Since the beginning of this century, the average global temperature has increased by about half a degree Celsius. A majority of climate scientists believe global warming trends will continue well into the century, perhaps at an even faster rate. As studies continue to link global warming to dramatic and catastrophic weather events, including increased violent storms, flooding, drought and shrinking ice caps, an increasing number of Americans are beginning to recognize global warming as a growing problem that must be addressed.

The U.S. is the single biggest contributor to global warming, producing about 22 percent of all greenhouse gas emissions, which trap heat in the Earth's atmosphere and are slowly warming the planet. Over the last two years, however, efforts to curb these emissions have all but drawn to a halt. Much of the delay can be directly linked to controversies surrounding the Kyoto Protocol, an international agreement negotiated in December 1997 in Kyoto, Japan. The treaty calls for the U.S. and other industrialized countries to make significant reductions in global warming pollution by 2010. However, the Senate has yet to ratify the treaty. Many senators say they are opposed to the treaty because it does not require developing countries to "meaningfully" participate in greenhouse gas reductions. Last year the House passed several funding bills that restricted the Clinton administration's ability to reduce greenhouse gas emissions in advance of treaty ratification.

There has been growing support in the White House and on Capitol Hill to establish a credit system for early actions to reduce greenhouse gas emissions. The primary objective of such a credit program would be to reward those companies that undertake early emission reduction activities. Proponents believe that early action credits would effectively encourage reductions in greenhouse gas emissions and could spur research and development of technologies to reduce global warming pollution. Opponents of early action credits, however, argue that such a program would be coercive, effectively penalizing non-participating companies by losing a portion of their future emissions allocations. In addition, they say companies taking early action would likely lobby in favor of ratification of the Kyoto Protocol to gain a competitive advantage. Bills that would give regulatory credit for voluntary early actions have been introduced in both the House and Senate.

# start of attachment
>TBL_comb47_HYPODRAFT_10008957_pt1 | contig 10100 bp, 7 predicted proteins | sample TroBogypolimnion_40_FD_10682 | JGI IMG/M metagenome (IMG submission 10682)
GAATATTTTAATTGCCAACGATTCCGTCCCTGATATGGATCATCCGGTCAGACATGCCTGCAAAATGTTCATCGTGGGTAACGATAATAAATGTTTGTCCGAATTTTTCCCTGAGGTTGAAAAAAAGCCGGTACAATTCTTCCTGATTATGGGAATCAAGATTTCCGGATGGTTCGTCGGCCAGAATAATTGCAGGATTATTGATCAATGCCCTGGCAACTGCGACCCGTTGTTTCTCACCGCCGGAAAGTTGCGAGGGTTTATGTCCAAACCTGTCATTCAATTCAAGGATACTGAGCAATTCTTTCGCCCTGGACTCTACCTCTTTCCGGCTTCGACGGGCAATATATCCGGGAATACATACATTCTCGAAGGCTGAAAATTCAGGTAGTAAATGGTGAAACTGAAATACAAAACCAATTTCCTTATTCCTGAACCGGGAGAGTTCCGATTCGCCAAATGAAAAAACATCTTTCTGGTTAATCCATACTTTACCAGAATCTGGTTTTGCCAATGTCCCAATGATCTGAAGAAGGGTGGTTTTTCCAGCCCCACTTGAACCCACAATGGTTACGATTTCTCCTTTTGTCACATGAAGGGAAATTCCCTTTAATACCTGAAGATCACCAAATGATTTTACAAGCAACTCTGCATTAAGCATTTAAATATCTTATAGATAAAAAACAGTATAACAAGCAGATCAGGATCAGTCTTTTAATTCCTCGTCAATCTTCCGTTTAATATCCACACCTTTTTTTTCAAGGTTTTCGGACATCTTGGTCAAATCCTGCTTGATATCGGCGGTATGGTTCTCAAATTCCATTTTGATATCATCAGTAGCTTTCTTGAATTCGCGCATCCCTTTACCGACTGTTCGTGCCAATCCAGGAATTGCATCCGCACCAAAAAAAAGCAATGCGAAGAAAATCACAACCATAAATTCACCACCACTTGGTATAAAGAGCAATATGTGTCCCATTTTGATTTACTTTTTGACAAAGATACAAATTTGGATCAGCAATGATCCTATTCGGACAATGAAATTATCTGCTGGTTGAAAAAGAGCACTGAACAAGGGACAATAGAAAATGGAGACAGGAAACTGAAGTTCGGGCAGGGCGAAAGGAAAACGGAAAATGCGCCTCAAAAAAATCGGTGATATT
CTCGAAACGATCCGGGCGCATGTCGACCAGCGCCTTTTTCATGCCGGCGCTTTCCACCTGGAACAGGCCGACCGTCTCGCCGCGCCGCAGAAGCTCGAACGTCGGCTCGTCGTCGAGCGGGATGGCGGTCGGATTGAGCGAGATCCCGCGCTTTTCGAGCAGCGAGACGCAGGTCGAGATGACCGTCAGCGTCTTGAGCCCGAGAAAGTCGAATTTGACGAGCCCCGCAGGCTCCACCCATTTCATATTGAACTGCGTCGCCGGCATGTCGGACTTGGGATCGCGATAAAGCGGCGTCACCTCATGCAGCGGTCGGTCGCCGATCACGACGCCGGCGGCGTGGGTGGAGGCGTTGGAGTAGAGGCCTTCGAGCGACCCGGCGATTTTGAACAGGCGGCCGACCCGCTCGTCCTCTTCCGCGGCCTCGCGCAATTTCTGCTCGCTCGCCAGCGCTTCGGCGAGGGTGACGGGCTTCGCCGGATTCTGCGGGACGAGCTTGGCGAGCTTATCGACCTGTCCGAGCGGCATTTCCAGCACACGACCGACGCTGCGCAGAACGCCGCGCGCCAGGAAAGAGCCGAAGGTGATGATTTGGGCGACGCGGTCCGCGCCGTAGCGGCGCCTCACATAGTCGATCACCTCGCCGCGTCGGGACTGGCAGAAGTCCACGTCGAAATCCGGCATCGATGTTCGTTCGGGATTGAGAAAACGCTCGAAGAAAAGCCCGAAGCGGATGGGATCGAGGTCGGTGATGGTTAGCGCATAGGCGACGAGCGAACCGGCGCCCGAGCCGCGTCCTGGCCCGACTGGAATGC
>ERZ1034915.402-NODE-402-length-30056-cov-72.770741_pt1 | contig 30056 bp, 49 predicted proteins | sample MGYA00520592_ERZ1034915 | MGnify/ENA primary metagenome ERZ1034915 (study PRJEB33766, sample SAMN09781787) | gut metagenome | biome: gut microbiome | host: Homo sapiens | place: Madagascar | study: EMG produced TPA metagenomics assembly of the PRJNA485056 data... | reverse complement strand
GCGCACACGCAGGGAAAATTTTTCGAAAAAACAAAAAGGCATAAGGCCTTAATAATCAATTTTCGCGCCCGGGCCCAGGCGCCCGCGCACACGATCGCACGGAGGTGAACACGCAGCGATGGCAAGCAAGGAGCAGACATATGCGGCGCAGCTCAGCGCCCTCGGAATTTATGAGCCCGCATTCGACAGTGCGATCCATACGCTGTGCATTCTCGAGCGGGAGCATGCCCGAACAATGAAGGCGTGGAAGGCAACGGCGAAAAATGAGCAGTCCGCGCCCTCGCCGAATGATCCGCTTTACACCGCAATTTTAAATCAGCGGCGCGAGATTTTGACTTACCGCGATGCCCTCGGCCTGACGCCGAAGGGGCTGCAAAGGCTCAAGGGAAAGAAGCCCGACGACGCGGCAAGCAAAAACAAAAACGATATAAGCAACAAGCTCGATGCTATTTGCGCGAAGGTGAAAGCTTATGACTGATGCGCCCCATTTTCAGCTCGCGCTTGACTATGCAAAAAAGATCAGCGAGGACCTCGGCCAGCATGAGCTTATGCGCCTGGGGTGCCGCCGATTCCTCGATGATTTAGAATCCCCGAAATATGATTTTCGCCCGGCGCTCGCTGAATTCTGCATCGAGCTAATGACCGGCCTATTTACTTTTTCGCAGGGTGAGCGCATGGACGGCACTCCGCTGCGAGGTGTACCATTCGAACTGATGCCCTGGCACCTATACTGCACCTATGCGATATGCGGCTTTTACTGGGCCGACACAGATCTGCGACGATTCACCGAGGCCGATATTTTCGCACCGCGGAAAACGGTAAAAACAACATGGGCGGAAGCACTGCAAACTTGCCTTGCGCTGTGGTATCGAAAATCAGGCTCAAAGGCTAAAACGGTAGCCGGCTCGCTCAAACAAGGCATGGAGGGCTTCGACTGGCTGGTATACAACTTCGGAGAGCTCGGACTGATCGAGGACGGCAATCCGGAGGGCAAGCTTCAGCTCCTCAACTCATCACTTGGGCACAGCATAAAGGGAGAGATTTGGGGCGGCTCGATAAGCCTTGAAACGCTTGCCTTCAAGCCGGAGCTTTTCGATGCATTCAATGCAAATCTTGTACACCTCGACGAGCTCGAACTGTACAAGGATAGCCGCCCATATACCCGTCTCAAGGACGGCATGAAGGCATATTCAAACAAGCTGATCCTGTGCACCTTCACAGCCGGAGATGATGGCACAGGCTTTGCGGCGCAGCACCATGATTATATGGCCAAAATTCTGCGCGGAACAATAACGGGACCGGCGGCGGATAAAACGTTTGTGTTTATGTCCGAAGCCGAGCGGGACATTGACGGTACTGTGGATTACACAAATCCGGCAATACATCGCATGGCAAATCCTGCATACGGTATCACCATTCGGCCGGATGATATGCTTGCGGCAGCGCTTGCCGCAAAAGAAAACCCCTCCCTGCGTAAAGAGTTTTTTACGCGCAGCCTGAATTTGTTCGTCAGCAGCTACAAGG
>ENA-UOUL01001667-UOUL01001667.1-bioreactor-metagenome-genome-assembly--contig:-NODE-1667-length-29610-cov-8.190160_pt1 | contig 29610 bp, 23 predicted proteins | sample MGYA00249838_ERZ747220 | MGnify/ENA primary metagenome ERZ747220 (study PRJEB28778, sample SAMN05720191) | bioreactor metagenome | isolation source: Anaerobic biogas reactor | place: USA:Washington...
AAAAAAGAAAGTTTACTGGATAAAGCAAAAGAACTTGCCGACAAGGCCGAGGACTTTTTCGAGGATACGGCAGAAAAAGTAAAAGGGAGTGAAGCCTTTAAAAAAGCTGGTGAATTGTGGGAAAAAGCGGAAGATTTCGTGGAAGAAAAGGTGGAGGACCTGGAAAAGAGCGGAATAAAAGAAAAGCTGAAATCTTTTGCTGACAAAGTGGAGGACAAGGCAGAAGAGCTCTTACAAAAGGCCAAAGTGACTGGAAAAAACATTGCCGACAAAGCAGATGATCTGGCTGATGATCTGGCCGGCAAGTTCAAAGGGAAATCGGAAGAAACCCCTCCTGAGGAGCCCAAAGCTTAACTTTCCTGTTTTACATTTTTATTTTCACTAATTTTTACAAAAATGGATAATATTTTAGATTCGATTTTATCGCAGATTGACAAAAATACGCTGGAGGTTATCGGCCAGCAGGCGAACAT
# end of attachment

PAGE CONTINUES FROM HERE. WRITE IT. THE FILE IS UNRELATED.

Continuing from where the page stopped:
For more information on global warming issues and what you can do to help, check out these Web sites:



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© 2000-2018, League of Conservation Voters Education Fund